The Central Sulawesi provincial government has decided to turn areas affected by soil liquefaction during last month's devastating earthquake into memorial parks or historical sites, as the bodies of many of the victims buried by mudflows cannot be recovered before search and rescue operations end on Thursday. (Antara Photo/Wahyu Putro A)

Quake-Ravaged Areas in Central Sulawesi Set to Become Memorial Parks


OCTOBER 09, 2018

Jakarta. The Central Sulawesi provincial government has decided to turn areas affected by soil liquefaction during last month's devastating earthquake into memorial parks or historical sites, as the bodies of many of the victims buried by mudflows cannot be recovered before search and rescue operations end on Thursday.

"The evacuation of disaster victims will be stopped by the end of the disaster relief deadline. Then the areas of Perumnas Balaroa, Petoboa and Jonooge will be converted to memorial parks or historical sites, and monuments will be built in those locations," Central Sulawesi Governor Longki Djanggola said in Palu on Monday.

The National Disaster Mitigation Agency (BNPB) said the search for thousands of missing victims in areas obliterated by soil liquefaction during the magnitude-7.4 earthquake and tsunami on Sept. 28 will cease due to safety concerns over potential health hazards.

However, the decision has created anger among victims' families, who demand that the government continue search efforts to find their loved ones.

"If we continue to try recovering the bodies, not only would identifying the victims become difficult, it could potentially lead to an outbreak of disease and place those who are alive in danger," BNPB head Willem Rampangilei said at a press conference in Jakarta on Monday.

The death toll in the twin disasters that hit Palu, Donggala, Sigi and Parigi Moutong had risen to 2,100 on Tuesday, according to Reuters.

More than 10,600 people were injured and nearly 75,000 displaced, while nearly 66,000 houses were destroyed, according to the BNPB's latest data.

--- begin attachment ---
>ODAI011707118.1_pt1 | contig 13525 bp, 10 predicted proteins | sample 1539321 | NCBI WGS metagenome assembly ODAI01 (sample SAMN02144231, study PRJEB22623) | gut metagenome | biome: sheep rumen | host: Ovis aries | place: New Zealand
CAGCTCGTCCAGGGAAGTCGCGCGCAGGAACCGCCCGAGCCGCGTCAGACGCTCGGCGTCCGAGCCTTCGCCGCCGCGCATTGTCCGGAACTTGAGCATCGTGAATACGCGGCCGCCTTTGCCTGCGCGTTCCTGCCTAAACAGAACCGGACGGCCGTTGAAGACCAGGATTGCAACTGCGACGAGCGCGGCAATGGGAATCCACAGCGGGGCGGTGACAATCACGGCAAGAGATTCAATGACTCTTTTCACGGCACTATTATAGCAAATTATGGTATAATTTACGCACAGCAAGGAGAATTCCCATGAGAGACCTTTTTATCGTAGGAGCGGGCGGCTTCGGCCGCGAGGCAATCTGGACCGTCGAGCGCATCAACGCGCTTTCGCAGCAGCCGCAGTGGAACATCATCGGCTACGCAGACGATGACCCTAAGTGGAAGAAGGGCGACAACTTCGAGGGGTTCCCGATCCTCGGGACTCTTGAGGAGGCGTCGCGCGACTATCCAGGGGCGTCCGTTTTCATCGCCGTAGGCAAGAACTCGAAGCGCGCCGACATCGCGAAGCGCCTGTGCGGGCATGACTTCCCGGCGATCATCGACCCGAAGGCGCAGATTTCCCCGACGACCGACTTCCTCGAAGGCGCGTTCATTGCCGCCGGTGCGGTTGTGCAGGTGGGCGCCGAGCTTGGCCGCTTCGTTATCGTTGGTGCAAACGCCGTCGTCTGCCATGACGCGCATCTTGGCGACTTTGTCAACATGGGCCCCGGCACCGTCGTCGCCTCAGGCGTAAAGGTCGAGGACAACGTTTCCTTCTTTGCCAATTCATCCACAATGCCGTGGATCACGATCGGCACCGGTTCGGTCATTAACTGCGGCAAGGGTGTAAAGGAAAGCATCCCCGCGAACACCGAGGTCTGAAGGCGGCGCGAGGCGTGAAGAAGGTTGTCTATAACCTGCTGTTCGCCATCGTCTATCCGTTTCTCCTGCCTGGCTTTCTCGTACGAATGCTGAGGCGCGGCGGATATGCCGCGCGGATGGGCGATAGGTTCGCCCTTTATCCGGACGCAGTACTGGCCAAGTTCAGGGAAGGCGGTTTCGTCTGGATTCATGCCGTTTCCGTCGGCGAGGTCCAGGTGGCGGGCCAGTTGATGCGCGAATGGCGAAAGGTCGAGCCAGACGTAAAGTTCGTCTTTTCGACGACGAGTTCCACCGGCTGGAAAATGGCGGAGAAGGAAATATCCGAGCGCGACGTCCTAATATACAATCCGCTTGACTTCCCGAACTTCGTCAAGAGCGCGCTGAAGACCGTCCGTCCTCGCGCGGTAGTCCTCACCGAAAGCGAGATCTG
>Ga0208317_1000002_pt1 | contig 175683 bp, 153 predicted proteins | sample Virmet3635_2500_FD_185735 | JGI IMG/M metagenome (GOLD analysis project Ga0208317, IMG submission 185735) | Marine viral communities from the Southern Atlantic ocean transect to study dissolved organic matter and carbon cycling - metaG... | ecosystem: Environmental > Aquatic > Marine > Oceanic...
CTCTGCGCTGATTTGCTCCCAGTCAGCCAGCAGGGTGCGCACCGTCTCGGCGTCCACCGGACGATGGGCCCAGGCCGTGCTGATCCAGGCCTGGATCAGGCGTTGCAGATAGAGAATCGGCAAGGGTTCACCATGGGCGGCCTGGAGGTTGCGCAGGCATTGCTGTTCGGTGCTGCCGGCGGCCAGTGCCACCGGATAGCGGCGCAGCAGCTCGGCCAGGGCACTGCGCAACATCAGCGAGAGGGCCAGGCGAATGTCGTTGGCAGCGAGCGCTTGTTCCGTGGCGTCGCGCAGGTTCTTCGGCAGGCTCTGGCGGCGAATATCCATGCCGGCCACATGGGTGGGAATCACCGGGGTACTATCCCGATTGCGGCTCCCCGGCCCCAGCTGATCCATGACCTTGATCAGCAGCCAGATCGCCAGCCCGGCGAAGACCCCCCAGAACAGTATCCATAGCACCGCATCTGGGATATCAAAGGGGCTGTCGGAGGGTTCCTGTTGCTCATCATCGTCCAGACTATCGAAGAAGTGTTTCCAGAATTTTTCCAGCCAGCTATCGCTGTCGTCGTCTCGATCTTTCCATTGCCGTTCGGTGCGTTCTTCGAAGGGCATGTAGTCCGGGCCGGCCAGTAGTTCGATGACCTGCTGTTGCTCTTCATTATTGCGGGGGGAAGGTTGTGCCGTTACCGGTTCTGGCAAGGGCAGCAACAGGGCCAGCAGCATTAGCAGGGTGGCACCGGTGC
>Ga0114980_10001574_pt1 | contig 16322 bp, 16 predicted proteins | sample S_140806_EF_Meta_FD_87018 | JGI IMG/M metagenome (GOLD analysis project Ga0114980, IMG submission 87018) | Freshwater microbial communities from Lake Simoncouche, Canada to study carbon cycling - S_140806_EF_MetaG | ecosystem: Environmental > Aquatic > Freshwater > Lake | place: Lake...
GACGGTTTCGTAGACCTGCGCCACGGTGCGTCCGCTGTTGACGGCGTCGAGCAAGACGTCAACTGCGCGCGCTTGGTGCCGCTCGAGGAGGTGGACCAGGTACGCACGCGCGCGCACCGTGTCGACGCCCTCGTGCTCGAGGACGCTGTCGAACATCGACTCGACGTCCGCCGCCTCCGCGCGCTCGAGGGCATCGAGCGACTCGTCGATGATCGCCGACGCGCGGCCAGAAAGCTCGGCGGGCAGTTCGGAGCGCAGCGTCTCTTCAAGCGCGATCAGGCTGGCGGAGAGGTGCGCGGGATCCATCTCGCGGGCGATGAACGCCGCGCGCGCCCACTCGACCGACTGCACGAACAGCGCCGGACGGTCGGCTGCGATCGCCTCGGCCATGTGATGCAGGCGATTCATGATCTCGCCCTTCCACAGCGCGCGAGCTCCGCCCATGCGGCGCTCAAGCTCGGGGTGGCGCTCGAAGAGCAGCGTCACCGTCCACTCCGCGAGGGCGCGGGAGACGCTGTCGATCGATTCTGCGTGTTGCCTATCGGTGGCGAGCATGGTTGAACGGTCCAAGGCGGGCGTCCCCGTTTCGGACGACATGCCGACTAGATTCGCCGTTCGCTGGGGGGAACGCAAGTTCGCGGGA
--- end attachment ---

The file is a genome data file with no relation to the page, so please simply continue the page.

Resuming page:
An estimated 5,000 people are reportedly missing in the villages of Balaroa and Petobo, though the BNPB says this figure is based on information from village heads and therefore needs to be verified.

Renald Refai, a resident of Perumnas Balaroa, told the Jakarta Globe in Palu last week that approximately only a third of the total population in the housing complex survived the earthquake. The tremor triggered soil liquefaction, which buried the entire housing complex and surrounding areas in Balaroa village.

Religious leaders have suggested that government stop the recovery of bodies from the housing complex, which was home to around 800 households, or an estimated 5,000 people.

During a meeting led by Governor Longki in Palu on Monday, religious leaders suggested to that the affected area be turned into a mass grave and that survivors be relocated to safer locations.

Ashar Yotomaruangi, the head of South Palu subdistrict, meanwhile said approximately 13,000 people were affected by the quake in Petobo but that the fate of only around 4,900 has so far been confirmed, while the remainder are still missing.

"According to the Indonesian Ulema Council's suggestion, the community hopes that the location can be turned into a mass grave," Ashar said during the meeting in Palu. He added that many of the survivors are too traumatized to return to the area.

The BNPB estimated last week that at least 1,000 people were buried under mud in the areas affected by soil liquefaction. As of Monday, the agency said 835 people were still missing – most of them believed to have fallen victim to the rare natural phenomenon.

"We don't yet know for sure [how many are still missing]; it could be that they were not in the location when the disaster struck, so we must verify the data," Willem said.

Soil liquefaction occurs when strong vibrations, such as from an earthquake, cause soil to lose its cohesion and rigidity, resulting in it behaving more like a liquid. This phenomenon occurred in Petobo in South Palu and Jonooge in Sigi district, where thousands of buildings in an area of nearly 400 hectares were destroyed.

The district government will determine what will happen to these areas, though it confirmed that residents will be relocated to a safer area.

Willem said the district government is discussing the matter with local leaders and residents.

In Jonooge, where muddy ground remains unstable, officials cannot use excavators and are still waiting for suitable equipment to continue their search.

The scale of the damage has prompted officials to not only consider complete relocation, which Willem said is certain in areas such as Talise Beach and the coastal area of Donggala district, but also to create a new layout for the city.

He added that related experts and officials are in the process of drawing up a new layout for Palu.

Governor Longki said on Monday that the electricity supply and distribution of petrol have returned to normal and that most markets and shops had reopened.